Fracking must not be allowed in UK - Yorkshire Post Letters

From: Sue Cuthbert, Newton on Rawcliffe.

From: Sue Cuthbert, Newton on Rawcliffe.

I COMPLETELY agree with Mr Chater regarding the importance of these wind turbines (The Yorkshire Post, May 3). Also, his comment that this Government does not want to upset its Conservative supporters in the shire counties.

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There have been recent calls for fracking for gas from some MPs and people who have no idea about the realities of this industry, which, incidentally would only happen in the North.

Anti-fracking protestors at Kirby Misperton. Pic: Richard Ponter.

Fracking cannot happen in Britain for many reasons. Firstly, we have the wrong type of shale.

The geology in this country is not like the US. Fracking is very damaging to water aquifers, to human and wildlife. It requires huge amounts of water and chemicals which cannot be safely disposed of. There would be hundreds of wells. Guess where? In the North.

Since the 60s, Britain has been exporting gas to 48 economies. Why? Could it be something to do with profit? We know that gas prices are set globally. It would seem that this Government is being controlled by the big energy companies. Why won’t they insist that Shell and BP, with their obscene profits, pay a windfall tax? Could it be that Tories have investments in these energy companies? We want to know why. Blaming the terrible war in Ukraine for high gas prices is not on. And no, we do not rely on Russia for our gas. We have enough of our own.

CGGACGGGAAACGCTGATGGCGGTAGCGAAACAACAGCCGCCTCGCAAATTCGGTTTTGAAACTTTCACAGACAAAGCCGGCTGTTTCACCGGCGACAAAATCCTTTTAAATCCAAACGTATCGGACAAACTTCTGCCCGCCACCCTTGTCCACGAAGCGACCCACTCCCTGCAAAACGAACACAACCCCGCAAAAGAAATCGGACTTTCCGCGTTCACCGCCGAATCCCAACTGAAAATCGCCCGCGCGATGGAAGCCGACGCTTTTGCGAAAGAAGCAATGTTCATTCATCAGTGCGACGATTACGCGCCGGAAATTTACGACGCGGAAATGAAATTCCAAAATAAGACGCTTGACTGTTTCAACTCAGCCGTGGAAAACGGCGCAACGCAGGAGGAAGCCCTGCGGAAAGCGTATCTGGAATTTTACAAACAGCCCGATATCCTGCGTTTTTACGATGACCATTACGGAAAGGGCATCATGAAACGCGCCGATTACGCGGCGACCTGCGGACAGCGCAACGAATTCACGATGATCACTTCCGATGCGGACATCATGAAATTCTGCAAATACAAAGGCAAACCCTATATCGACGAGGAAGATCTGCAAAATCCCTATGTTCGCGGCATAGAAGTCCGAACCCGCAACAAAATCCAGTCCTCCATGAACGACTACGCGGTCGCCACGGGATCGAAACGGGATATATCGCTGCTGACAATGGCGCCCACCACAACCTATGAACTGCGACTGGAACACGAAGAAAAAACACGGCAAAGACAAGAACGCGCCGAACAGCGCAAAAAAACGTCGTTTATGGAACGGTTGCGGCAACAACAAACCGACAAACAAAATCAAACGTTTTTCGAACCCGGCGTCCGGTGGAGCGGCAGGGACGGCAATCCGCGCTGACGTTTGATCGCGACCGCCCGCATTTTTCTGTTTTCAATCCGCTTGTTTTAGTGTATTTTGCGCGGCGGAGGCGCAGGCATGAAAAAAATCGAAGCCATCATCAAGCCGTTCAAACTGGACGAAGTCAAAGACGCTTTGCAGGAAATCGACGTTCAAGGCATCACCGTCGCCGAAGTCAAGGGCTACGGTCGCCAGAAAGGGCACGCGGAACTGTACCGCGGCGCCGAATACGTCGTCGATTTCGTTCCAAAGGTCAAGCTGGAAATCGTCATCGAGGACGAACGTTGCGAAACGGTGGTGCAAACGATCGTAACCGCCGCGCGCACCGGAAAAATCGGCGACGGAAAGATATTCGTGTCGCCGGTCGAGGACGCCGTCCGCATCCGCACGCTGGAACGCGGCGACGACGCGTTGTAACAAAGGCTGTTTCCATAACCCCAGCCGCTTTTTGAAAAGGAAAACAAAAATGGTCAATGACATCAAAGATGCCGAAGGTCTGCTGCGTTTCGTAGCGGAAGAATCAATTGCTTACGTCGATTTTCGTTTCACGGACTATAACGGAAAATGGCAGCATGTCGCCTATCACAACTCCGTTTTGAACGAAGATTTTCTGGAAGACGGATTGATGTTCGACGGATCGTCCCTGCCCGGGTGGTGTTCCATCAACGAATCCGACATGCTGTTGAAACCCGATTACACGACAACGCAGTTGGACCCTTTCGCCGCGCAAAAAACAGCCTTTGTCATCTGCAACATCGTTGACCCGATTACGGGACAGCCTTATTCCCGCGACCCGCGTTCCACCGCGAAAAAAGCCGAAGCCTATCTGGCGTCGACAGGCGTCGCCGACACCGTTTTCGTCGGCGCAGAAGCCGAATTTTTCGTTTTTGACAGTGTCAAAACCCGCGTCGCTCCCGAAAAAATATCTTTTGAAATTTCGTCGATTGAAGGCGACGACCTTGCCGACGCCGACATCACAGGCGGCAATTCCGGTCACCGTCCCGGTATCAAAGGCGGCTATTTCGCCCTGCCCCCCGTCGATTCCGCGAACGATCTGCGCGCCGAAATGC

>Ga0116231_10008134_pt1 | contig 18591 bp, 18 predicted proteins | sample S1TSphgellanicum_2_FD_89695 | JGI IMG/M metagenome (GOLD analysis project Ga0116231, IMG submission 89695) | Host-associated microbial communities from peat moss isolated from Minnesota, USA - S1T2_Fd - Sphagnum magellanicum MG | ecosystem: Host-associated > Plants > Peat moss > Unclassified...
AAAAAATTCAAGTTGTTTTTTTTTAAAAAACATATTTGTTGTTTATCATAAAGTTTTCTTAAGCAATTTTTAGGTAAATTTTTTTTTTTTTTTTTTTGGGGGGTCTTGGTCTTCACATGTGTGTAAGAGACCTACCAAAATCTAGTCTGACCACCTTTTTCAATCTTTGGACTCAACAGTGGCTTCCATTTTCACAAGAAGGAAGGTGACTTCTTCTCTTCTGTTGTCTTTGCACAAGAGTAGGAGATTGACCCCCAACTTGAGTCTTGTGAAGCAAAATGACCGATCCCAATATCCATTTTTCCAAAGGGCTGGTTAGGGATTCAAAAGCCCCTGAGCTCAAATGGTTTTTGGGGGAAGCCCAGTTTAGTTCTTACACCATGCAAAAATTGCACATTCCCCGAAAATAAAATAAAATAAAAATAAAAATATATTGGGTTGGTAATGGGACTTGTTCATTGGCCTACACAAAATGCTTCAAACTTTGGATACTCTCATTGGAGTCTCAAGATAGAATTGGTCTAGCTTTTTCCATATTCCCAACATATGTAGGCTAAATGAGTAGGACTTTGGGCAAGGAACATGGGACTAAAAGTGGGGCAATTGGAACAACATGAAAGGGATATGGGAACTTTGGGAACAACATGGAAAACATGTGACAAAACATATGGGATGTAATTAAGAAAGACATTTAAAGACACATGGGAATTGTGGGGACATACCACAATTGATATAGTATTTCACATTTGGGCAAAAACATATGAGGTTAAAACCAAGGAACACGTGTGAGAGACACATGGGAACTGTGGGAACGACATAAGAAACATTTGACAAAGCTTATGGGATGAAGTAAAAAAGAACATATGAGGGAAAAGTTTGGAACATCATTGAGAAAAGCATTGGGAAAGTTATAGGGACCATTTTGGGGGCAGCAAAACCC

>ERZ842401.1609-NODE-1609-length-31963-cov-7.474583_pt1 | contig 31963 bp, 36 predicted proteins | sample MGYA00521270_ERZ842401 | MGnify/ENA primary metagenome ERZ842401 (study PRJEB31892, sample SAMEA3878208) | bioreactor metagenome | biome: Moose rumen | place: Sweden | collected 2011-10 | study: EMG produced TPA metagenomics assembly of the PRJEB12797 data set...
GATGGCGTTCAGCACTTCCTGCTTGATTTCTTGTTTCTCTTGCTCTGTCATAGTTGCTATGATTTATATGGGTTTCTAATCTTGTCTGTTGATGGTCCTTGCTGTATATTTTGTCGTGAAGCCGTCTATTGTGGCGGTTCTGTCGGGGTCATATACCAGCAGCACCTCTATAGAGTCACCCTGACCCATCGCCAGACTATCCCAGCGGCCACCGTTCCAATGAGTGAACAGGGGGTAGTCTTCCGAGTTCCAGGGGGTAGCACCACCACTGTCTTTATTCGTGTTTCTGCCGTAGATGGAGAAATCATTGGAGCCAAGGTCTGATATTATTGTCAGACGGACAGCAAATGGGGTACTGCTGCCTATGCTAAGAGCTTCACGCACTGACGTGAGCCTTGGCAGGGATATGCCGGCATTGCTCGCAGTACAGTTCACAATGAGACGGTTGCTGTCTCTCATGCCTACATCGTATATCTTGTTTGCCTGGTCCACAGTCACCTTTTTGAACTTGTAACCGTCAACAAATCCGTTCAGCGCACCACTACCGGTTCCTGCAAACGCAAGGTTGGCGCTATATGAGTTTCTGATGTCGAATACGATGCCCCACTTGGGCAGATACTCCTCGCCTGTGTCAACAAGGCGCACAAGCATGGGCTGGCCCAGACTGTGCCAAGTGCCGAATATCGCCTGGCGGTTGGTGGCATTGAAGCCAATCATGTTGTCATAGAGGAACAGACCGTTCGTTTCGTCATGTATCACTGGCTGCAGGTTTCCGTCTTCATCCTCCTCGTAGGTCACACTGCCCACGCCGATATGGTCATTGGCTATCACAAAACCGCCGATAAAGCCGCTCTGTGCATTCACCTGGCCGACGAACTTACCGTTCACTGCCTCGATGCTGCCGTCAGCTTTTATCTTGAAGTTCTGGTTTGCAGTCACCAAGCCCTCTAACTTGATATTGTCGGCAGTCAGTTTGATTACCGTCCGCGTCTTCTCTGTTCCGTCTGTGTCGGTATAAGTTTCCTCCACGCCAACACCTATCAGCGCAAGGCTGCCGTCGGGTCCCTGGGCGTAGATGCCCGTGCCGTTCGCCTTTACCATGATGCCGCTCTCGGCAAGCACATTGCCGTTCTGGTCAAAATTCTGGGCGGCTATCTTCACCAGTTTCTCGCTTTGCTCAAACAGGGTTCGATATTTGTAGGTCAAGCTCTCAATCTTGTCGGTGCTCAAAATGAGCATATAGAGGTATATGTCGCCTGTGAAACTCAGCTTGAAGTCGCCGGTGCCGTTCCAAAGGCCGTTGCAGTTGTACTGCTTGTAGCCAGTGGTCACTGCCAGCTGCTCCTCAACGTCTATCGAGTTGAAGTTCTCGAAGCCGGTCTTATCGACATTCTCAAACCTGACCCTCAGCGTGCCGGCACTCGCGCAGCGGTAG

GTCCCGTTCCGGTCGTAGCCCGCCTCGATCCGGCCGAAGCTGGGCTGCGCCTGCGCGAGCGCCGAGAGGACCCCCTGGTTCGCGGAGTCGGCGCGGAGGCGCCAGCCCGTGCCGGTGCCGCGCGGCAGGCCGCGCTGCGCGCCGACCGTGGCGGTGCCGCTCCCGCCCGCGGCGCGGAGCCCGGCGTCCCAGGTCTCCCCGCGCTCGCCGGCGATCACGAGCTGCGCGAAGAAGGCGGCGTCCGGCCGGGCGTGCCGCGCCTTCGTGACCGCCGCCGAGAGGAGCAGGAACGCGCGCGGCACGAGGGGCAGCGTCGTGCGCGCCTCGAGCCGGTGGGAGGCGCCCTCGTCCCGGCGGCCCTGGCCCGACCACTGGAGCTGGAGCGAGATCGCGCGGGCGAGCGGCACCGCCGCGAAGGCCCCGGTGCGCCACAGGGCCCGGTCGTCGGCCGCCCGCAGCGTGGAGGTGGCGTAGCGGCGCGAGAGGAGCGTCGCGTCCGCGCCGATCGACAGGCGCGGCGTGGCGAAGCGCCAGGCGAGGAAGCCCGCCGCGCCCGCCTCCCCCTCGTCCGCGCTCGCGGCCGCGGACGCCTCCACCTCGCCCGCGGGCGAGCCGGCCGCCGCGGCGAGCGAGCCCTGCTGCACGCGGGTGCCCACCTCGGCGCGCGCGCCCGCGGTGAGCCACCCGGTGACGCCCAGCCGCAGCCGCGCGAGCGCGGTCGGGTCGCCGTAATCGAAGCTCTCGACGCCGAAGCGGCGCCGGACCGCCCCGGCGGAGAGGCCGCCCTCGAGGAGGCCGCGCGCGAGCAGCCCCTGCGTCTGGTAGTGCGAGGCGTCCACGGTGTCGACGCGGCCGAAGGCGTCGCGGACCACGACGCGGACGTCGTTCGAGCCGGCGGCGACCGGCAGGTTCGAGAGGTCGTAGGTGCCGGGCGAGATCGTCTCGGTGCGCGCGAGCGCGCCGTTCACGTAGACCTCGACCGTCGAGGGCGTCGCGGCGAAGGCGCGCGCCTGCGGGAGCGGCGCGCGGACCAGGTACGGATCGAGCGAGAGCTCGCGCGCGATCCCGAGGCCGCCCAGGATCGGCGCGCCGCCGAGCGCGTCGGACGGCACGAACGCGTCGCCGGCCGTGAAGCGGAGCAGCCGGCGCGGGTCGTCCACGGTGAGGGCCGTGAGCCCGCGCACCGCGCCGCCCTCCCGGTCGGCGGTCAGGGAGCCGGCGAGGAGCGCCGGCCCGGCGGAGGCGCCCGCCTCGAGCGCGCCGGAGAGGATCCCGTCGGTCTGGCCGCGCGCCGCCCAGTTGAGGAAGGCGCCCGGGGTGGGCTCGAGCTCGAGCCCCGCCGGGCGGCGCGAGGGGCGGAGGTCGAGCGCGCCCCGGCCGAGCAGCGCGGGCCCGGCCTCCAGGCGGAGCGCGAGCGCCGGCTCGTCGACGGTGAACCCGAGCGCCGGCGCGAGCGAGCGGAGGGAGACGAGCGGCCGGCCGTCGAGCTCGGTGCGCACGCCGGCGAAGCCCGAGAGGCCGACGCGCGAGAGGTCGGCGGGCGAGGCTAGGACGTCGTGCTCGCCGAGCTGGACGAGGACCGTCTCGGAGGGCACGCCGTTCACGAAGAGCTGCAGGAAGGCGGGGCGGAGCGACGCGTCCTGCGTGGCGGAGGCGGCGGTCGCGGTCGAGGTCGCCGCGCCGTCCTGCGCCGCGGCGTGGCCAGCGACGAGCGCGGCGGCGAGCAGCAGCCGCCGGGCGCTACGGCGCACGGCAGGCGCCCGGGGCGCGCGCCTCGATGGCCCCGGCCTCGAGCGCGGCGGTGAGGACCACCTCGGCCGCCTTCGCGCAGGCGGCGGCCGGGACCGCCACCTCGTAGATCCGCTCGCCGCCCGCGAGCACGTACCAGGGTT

From: Clark Cross, Springfield Road, Linlithgow.

John Chater says that more onshore wind turbines will solve the energy crisis (Letters, The Yorkshire Post, May 3). The majority of existing turbines were manufactured abroad, erected by foreign labour and are owned by foreign companies. They are of no benefit to UK taxpayers.

The owners have been paid “constraint” payments to switch them off when they were producing unwanted electricity. This “subsidy” was added to all UK electricity bills.

Mr Chater states that 70 per cent of the public support wind farms. Who was the client? The wind industry?

Is it not strange that consultants always get the result that the client wants? A survey of 1,000 people is not representative and contacting the majority of those who live in towns and who never see a wind turbine and not those who have to live with the noise, and flicker which causes health problems, obviously provides the desired result.